For a town of just 6,600 people, Belfast has an unusually vibrant restaurant scene: Two new eateries opened just in the past few weeks. La Vida, located at 132 High St., is a laid-back Mexican-Caribbean cafe, and The Lost Kitchen, on 108 Main St., is a locally sourced fine dining restaurant. While they’re very different in style and approach, they’re both dynamic new additions to the midcoast dining scene.
The Lost Kitchen is the culmination of a work-in-progress of Chef Erin French, who since December of last year has been holding secret supper clubs. The new restaurant is located downstairs from where her club was held, in the building that formerly housed the Gothic Coffee Shop.
For the supper club, French offered fixed-price six-course dinners that used seasonal, local ingredients, with the eventual goal of opening a year-round restaurant. Her dream has come to fruition now: The downstairs portion of the building opened in October with spare, simple decor, soft lighting and a convivial atmosphere.
The Lost Kitchen — open Tuesday through Saturday for dinner — takes the same approach as the supper club did. The menu always features a carefully selected cheese plate, served late into the evening when the kitchen is closed but the bar is still open. The bar, built out of shiny zinc, offers decidedly unfussy cocktails such as an apple pear cider and whiskey fizz along with a lovely, deep wine list. A raw bar serves up cold, explosively briny North Haven oysters.
Small plates and salads are equally simple yet one-of-a-kind. A Caesar salad made with kale and served with duck egg dressing adds unexpected heft to a culinary staple, and the Maine crab panzanella salad, a bread-based salad made with celeriac and apple, highlights the sweet, delicate crab.
As for entrees, they range in sophistication and change almost daily. Some more comforting dishes include curried cod tacos — a localized take on the California taqueria classic — and water buffalo burgers made from meat from the ME Water Buffalo Company in Appleton. But freshly made duck confit and juniper brined pork chops also grace the menu.
Entree prices top out at around $26 — not cheap but also not unaffordable. It’s a treat, no matter what your occasion to visit is. The Lost Kitchen isn’t lost anymore, and if you’re lucky enough to find yourself there, you may never want to leave.
La Vida, on the other hand, is the kind of place where you can relax with a Dos Equis and douse your food in as much hot sauce as you want. The restaurant — from Anthony Jackovino and Tina Del Santo, the same couple that brought Delvino’s to Belfast in 2010 — offers an exceptionally laid-back atmosphere across the street from the Belfast Co-op. Jackovino and Del Santo have transformed the space, which until now housed a series of dive bars, into a kind of brightly-colored taqueria, though the food strays from the staple Mexican-Californian style. There are fried plantains as well as tacos and burritos, and the venue — open seven days a week for lunch and dinner — embraces Caribbean, Latin and Jamaican food.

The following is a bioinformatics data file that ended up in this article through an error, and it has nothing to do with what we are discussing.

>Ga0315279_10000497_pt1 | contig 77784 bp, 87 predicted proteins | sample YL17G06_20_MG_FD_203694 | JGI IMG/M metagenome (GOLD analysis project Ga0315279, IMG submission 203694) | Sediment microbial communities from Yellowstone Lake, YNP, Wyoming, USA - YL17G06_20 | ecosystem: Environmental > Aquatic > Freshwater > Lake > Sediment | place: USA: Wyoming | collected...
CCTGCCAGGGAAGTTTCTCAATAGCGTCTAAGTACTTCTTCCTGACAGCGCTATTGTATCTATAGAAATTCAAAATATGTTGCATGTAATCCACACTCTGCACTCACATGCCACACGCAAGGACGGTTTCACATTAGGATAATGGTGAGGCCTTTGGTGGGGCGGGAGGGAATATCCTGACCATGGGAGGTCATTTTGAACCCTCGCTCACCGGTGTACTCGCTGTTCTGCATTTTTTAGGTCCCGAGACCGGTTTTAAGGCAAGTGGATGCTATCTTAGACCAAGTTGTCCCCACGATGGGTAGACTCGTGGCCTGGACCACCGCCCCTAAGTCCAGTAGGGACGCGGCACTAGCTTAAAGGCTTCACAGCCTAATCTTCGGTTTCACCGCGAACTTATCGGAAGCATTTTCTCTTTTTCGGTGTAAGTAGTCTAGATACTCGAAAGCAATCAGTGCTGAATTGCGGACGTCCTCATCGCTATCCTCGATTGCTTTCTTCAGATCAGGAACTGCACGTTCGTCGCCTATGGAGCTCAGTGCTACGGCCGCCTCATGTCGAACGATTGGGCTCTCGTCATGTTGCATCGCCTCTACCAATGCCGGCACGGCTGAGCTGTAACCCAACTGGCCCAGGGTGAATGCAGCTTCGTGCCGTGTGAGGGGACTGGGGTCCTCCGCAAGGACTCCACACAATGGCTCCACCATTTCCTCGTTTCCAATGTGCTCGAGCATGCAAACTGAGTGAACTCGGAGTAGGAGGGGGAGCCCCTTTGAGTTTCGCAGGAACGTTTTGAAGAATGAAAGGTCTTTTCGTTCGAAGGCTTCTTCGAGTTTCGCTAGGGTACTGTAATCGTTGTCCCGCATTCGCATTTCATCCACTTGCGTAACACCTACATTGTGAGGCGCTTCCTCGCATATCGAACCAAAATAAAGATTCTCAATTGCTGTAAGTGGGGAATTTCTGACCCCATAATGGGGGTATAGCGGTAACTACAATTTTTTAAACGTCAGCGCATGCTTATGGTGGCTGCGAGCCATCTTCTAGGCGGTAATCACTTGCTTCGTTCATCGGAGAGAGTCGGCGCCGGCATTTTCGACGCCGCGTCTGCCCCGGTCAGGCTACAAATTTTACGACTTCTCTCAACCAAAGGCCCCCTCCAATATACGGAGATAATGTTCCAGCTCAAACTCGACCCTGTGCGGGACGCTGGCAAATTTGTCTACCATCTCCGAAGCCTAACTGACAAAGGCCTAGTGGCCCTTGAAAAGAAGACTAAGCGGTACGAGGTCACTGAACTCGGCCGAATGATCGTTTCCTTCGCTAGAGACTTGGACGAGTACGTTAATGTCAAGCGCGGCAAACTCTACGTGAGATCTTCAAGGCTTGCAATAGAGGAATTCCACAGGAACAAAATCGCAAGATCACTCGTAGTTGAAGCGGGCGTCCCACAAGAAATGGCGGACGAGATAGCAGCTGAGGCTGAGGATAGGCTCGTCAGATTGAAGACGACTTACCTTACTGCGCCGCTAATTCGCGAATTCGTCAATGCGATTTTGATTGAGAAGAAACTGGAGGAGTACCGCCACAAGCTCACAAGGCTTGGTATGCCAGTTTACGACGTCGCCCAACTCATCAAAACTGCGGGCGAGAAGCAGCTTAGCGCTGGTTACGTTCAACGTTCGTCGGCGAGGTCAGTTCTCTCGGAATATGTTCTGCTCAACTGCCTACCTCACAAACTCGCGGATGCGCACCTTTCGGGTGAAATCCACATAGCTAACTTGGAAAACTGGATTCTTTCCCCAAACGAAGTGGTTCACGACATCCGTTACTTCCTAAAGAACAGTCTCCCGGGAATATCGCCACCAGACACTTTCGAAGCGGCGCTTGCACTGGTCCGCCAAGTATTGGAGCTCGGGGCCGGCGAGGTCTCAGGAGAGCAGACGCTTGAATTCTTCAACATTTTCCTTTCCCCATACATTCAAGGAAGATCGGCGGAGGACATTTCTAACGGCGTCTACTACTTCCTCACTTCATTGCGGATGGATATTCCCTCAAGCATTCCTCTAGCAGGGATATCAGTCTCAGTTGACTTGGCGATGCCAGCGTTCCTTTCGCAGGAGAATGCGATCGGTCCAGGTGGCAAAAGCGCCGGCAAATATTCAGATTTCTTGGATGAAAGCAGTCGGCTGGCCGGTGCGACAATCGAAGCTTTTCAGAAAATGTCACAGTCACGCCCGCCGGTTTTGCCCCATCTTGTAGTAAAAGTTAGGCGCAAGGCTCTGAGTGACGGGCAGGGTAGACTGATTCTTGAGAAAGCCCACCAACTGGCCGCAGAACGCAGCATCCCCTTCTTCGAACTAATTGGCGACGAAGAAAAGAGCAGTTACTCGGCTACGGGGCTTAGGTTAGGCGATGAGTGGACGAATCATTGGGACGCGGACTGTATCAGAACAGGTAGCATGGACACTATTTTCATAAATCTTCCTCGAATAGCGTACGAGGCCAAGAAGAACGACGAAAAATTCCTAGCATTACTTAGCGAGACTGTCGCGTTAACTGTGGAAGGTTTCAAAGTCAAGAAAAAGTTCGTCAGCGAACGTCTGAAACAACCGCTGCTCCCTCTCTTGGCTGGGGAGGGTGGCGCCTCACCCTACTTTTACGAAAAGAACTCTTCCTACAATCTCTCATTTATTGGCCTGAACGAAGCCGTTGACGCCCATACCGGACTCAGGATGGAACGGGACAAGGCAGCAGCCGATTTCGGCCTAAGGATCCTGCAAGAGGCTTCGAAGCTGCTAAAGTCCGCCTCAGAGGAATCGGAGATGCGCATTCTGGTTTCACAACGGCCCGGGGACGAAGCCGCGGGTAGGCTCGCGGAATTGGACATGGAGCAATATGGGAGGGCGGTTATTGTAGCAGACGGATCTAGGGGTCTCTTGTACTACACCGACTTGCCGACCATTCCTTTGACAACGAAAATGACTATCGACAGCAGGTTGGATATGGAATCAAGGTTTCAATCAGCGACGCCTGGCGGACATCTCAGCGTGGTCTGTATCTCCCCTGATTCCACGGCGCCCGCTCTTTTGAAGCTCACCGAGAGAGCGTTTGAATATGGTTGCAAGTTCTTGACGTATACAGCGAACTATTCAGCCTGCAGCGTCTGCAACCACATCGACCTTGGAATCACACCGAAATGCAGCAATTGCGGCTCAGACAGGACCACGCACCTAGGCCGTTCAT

The results were mixed but not without promise. The Caribbean-style dishes succeeded in a big way. If the jerk chicken is on special, do yourself a favor and order it — half of a whole chicken, grilled perfectly, with just the right amount of jerk seasoning. A side of coconut rice cools the chicken’s spiciness. The fried plantains are also very good, and the Caribbean fish cakes have excellent flavor, a nice balance of savory and spicy — though they could be crispier on the outside.
The Mexican dishes varied in quality. Tequila lime marinated chicken fajitas were very good — pleasingly tangy, sizzling and not overpowered by citrus flavor. Steak fajitas were less appealing, as the meat appeared to be overcooked and a bit on the tough side. That said, there are few restaurants in Maine that cook Mexican food really well. El Rayo Tacqueria in Portland, Coco Loco in Bangor and El El Frijoles in Sargentville all excel at it but focus on simple dishes such as tacos, empanadas and quesadillas. With some practice — and a less heavy hand with filler side dishes like beans and rice — La Vida could be good. As it stands, their Caribbean and Jamaican dishes are the real stars of the show, paired with their excellent margaritas.